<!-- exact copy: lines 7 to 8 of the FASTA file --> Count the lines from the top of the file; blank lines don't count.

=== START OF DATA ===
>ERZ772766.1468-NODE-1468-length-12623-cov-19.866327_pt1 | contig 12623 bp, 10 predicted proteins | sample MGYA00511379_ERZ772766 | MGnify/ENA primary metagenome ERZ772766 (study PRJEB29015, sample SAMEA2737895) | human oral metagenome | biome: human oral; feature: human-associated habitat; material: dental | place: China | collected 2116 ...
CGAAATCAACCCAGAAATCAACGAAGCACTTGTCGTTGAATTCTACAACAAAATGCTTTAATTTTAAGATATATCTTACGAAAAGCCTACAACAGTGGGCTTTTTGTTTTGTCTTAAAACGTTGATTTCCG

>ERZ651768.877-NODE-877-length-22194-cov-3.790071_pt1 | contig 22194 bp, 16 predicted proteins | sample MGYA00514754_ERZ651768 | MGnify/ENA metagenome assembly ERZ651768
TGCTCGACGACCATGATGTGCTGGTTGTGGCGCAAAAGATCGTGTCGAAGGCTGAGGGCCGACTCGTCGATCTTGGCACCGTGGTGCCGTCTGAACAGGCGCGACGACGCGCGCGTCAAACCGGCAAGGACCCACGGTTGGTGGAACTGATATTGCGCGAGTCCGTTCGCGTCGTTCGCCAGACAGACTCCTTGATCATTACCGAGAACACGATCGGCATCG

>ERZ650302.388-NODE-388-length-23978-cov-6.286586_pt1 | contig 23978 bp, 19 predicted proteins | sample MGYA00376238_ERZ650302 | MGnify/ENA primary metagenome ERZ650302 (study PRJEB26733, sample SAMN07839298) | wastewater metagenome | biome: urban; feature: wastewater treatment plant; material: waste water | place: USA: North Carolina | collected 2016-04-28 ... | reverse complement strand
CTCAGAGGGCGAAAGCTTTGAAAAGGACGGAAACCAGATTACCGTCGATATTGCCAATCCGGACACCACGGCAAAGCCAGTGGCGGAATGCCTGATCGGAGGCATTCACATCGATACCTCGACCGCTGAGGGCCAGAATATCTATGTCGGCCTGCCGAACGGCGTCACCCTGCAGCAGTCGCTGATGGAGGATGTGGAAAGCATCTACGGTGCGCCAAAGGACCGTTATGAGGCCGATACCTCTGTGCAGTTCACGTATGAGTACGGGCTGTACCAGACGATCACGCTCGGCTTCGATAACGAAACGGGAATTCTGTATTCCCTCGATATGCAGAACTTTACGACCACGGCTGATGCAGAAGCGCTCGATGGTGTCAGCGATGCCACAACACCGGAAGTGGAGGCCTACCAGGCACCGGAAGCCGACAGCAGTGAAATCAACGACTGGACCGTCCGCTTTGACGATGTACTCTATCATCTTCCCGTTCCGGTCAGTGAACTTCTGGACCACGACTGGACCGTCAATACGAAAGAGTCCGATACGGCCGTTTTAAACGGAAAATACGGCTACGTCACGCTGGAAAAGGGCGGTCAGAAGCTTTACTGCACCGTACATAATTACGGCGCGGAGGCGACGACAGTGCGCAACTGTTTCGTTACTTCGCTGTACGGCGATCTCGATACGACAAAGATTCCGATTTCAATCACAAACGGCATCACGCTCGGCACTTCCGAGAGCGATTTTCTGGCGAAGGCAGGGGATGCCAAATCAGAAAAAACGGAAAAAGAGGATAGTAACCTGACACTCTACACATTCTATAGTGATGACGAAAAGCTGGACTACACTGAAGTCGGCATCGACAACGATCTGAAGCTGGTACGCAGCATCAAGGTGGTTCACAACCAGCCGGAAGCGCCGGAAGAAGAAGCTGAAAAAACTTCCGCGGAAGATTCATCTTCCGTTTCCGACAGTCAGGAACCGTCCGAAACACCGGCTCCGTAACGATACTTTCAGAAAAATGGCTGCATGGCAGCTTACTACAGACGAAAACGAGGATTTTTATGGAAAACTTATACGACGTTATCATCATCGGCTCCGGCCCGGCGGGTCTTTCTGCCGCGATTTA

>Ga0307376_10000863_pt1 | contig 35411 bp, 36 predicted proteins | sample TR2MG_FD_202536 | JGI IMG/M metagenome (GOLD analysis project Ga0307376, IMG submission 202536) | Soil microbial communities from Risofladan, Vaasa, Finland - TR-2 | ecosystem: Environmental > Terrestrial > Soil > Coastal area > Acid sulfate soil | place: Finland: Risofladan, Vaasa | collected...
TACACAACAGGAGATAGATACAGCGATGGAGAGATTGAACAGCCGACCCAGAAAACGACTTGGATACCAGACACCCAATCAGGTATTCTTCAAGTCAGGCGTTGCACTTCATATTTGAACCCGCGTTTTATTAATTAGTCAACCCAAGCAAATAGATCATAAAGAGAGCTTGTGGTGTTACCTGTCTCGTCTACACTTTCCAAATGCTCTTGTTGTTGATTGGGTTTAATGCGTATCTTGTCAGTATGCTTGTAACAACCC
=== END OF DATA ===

>Ga0307376_10000863_pt1 | contig 35411 bp, 36 predicted proteins | sample TR2MG_FD_202536 | JGI IMG/M metagenome (GOLD analysis project Ga0307376, IMG submission 202536) | Soil microbial communities from Risofladan, Vaasa, Finland - TR-2 | ecosystem: Environmental > Terrestrial > Soil > Coastal area > Acid sulfate soil | place: Finland: Risofladan, Vaasa | collected...
TACACAACAGGAGATAGATACAGCGATGGAGAGATTGAACAGCCGACCCAGAAAACGACTTGGATACCAGACACCCAATCAGGTATTCTTCAAGTCAGGCGTTGCACTTCATATTTGAACCCGCGTTTTATTAATTAGTCAACCCAAGCAAATAGATCATAAAGAGAGCTTGTGGTGTTACCTGTCTCGTCTACACTTTCCAAATGCTCTTGTTGTTGATTGGGTTTAATGCGTATCTTGTCAGTATGCTTGTAACAACCC